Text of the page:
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It seems as though musicians are being busted for copyright infringement a lot more frequently. ‘Blurred lines’ sounds like ‘Got to give it up’, ‘Stay with me’ is a knock-off of ‘I won’t back down’, and ‘Down Under’ rips off ‘Kookaburra’. When did artists become so litigious? Actually, it’s been going on forever.
In many cases of musical misappropriation, artists themselves are remarkably cool about ‘their’ music being used by someone else. Tom Petty was extremely gracious to Sam Smith about the similarities between ‘Stay with me’ and ‘I won’t back down’, saying in a blog post “I have never had any hard feelings toward Sam”

All my years of songwriting have shown me these things can happen. Most times you catch it before it gets out the studio door but in this case it got by. Sam’s people were very understanding of our predicament and we easily came to an agreement. The word lawsuit was never even said and was n details

ASTRID KIRCHHERR - Monday, May 18, 2015

The Astrid Kirchherr Early Beatles Collection of photographs – available exclusively at Rock Paper Photo - is one of the most important photographic records of a time in 20th century popular culture that was quite simply magical. Rock Paper Photo is the birth of a cataclysmic youth movement as personified by a group of young men from the north of Engalnd was witnessed via the camera of a style-innovating young German woman who befriended and influenced them. All of them were in the right place, at the right time, to make history together. Astrid Kirchherr’s lens caught the members of the Beatles as they transitioned from unknown teenagers to famous rock stars, from innocent to wise, from youths to men. These photographs remain as witnesses to this era, and viewers of the collection are privileged to experience them.


Astrid Kirchherr, an art and fashion student in post-war Hamburg, was introduced to The Beatles in the early part of her professional photography career at the KaiserKeller Club where the group was on contract to play seven hours of music per d details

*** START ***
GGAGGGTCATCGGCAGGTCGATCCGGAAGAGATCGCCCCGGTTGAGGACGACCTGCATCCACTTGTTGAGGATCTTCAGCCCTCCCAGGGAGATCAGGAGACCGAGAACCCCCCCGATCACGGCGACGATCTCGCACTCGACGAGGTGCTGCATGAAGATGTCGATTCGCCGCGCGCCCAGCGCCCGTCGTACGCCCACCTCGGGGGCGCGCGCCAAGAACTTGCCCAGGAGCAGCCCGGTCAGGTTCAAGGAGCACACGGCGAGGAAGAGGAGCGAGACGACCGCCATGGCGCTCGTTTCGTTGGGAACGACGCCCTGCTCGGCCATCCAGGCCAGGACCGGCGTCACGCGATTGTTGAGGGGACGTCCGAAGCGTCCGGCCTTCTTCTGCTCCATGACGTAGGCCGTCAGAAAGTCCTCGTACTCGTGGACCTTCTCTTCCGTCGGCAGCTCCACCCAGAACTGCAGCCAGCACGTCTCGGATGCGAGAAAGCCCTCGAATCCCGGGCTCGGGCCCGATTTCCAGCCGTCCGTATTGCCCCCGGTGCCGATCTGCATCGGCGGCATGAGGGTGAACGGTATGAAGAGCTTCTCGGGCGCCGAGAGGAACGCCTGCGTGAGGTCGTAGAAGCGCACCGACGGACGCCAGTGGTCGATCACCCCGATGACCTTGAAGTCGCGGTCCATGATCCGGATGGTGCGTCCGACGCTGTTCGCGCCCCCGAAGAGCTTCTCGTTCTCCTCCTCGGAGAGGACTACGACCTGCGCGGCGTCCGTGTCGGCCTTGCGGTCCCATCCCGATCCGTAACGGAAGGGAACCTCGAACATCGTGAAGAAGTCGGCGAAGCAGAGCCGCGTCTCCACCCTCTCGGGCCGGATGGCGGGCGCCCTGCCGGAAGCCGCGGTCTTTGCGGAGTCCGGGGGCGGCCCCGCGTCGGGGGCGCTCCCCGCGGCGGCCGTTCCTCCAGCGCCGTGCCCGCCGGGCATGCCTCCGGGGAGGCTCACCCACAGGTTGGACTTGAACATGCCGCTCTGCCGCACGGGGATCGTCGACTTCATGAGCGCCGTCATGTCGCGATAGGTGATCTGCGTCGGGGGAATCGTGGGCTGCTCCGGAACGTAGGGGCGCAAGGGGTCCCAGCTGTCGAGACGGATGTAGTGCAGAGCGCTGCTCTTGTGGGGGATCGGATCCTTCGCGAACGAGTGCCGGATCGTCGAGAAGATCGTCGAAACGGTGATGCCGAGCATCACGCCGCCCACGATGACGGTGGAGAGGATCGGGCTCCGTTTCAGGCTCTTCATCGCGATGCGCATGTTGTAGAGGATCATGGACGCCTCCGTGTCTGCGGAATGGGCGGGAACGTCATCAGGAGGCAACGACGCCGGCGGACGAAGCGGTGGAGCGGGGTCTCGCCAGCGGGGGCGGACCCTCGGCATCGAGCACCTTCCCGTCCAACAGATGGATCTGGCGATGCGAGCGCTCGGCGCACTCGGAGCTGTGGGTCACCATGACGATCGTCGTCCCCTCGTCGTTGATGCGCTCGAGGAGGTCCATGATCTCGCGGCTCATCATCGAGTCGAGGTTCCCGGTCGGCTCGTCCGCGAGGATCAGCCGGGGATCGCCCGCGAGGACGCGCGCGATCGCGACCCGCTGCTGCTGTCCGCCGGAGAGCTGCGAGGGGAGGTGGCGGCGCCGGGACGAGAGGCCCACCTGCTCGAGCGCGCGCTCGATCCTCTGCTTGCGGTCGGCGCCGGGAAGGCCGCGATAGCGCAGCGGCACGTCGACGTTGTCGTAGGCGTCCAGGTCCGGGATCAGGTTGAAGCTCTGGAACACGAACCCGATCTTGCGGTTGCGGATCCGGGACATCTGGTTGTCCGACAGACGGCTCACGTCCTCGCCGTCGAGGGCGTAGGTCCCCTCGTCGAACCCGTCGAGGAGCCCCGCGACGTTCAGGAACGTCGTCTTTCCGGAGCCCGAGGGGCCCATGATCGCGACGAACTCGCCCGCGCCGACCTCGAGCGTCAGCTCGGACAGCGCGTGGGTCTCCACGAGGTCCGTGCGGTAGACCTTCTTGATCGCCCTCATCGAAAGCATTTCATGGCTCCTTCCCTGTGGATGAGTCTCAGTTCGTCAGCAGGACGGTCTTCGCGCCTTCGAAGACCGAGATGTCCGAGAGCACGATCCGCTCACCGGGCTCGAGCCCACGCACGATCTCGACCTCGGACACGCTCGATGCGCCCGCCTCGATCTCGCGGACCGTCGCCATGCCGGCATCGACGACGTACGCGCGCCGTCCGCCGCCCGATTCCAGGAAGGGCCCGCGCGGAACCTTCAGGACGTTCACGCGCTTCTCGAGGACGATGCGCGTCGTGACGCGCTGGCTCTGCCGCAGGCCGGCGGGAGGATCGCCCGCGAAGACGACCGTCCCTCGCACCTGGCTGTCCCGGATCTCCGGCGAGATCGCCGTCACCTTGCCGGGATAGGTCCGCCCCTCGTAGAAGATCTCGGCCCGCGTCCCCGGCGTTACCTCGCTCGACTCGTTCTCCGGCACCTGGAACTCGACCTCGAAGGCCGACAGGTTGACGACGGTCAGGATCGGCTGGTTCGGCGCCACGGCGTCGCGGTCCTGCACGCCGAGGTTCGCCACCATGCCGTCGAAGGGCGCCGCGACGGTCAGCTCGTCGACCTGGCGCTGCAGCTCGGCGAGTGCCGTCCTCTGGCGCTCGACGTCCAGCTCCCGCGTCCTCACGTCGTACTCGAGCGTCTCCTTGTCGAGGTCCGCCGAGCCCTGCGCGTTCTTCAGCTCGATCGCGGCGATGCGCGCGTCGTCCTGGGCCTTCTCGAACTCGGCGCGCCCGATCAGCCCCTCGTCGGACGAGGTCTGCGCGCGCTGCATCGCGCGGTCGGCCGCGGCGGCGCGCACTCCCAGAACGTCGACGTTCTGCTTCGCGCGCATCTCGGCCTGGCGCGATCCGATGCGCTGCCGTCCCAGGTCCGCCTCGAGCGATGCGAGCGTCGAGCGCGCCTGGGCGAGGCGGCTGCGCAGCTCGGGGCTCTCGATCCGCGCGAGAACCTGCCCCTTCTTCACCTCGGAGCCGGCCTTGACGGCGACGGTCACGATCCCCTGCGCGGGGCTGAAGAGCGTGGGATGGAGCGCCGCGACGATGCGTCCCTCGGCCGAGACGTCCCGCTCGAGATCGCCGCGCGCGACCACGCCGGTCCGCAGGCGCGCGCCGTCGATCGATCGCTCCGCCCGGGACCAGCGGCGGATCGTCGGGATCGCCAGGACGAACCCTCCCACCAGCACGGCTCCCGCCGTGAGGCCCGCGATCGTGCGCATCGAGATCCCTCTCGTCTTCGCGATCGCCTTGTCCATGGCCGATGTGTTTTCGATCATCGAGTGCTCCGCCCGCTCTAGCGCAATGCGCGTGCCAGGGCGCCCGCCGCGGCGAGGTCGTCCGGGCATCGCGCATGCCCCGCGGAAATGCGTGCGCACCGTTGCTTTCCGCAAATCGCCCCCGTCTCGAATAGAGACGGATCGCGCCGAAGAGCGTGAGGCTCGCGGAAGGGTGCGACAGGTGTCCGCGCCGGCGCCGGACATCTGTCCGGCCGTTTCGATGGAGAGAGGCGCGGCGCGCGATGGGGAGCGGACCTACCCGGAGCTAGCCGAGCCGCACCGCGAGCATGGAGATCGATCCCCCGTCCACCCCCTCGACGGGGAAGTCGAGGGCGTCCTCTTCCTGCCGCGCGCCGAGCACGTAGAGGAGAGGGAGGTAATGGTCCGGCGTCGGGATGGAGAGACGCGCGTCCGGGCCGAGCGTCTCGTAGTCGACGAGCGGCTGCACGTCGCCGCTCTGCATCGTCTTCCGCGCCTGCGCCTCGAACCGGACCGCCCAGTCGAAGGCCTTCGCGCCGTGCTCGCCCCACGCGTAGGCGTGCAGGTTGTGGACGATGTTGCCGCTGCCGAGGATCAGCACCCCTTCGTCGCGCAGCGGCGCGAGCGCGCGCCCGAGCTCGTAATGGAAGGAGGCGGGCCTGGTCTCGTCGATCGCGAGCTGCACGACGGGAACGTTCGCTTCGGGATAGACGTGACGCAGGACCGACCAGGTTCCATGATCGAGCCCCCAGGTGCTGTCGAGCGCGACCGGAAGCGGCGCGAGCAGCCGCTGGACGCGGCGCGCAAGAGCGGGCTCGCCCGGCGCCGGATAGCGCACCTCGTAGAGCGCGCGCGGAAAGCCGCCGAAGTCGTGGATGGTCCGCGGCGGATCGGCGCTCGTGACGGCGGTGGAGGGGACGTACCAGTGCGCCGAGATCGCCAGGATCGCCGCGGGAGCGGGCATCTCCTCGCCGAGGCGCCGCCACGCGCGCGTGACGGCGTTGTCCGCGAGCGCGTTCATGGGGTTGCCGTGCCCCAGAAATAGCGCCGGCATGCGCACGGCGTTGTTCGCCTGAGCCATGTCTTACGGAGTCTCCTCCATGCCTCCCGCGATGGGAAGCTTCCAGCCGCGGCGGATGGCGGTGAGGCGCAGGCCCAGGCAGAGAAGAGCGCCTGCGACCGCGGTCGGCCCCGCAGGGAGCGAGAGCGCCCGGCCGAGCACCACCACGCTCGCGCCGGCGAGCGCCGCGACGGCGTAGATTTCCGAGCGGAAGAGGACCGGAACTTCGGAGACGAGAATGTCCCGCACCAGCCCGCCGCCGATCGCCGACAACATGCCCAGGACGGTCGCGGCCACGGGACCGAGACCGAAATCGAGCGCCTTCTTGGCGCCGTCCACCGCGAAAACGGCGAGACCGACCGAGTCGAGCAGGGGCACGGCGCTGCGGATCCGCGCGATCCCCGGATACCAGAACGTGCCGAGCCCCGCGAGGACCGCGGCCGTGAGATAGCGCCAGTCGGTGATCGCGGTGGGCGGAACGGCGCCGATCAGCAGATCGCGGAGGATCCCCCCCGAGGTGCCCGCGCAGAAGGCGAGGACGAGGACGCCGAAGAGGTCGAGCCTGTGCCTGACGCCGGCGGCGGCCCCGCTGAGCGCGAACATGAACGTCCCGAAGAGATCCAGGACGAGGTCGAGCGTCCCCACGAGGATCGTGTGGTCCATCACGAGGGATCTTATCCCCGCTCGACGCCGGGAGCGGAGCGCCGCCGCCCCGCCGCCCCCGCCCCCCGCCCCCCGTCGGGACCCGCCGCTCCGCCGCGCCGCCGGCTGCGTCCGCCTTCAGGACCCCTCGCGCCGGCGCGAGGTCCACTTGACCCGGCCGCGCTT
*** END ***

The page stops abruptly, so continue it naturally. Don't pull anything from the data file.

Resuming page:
Sir Paul McCartney's daughter talks about her family and the inspiration behind her new vegetarian cookbook At My Table.

In her light-filled studio tucked away down a cobbled mews in an unglamorous corner of northwest London, Mary McCartney is juggling the day’s engagements and talking about her books.
On the table in front of us are the hefty volumes of Monochrome/Colour. Published last year, they gather together images taken by the photographer over the past 20-odd years. There are street scenes, still-lifes, celebrity portraits (actress Gwyneth Paltrow, musician Beth Ditto) and intimate pictures of family members. Here’s musician father Sir Paul and his wife Nancy Shevell, fuzzily caught embracing in his London garden at the reception after their 2011 wedding. There’s fashion designer sister Stella, shot in warm close-up. There’s her late mother Linda, snapped on Polaroid.

This 45-year-old is hugely successful at her “day-job", in-demand for portraiture, art photography and fashion images. But despite the example of Linda, a roc details

An icon he may be, but sometimes Paul McCartney doesn’t get the respect he deserves, maybe because next to sarky, saintly Lennon, he can’t help but look like a bit of a sentimental old softie. But it’s worth remembering that as a fan of experimental composer Stockhausen in his youth and a dabbler in electronica as one half of The Fireman in his autumn years, Macca has always been an experimenter and a technological first-adopter, keen to embrace new techniques and unafraid to appear a little silly in the process. That, in a nutshell, is the story of ‘McCartney II’, his quirky, synth heavy second solo album, released 35 years ago this weekend. In 1979, with Wings gradually disintegrating, McCartney sat alone at home in his farmhouse in East Sussex surrounded by some state-of-the-art equipment – new synths, sequencers, and a hired Studer 16-track tape machine. The self-produced and largely self-performed result was playful, experimental – and greeted with a decidedly mixed reception. Here's its story...

Story be details

Dualities are fascinating: Yin and Yang, Blur and Oasis, God and Satan, the Beatles and the Rolling Stones, and so on. You can analyze these contrasting pairs to apparent death, and yet they’ll spring up again, resurrected, presenting fresh puzzles. Whether you approach each duo as a harmonious conjunction of opposites or as a violent discord between irreconcilables, the process always manages to generate a spark.

In the present case, consider the difficult question of the greatest album by a former Beatle. Sure, you might find a few dissenters who would want to bust up the duality I’m about to present: they’d claim that Imagine is the best post-Beatles effort, and maybe a few daring reactionaries would cite Band on the Run. You could throw Lennon against McCartney and see what insights ensue, since that’s the principal Beatles duality in everyone’s mind, with Lennon as the emotionally raw rocker and McCartney as the consummate craftsman of orchestral pop.

Ultimately, that’s not where the true post-Beatles dialectic i details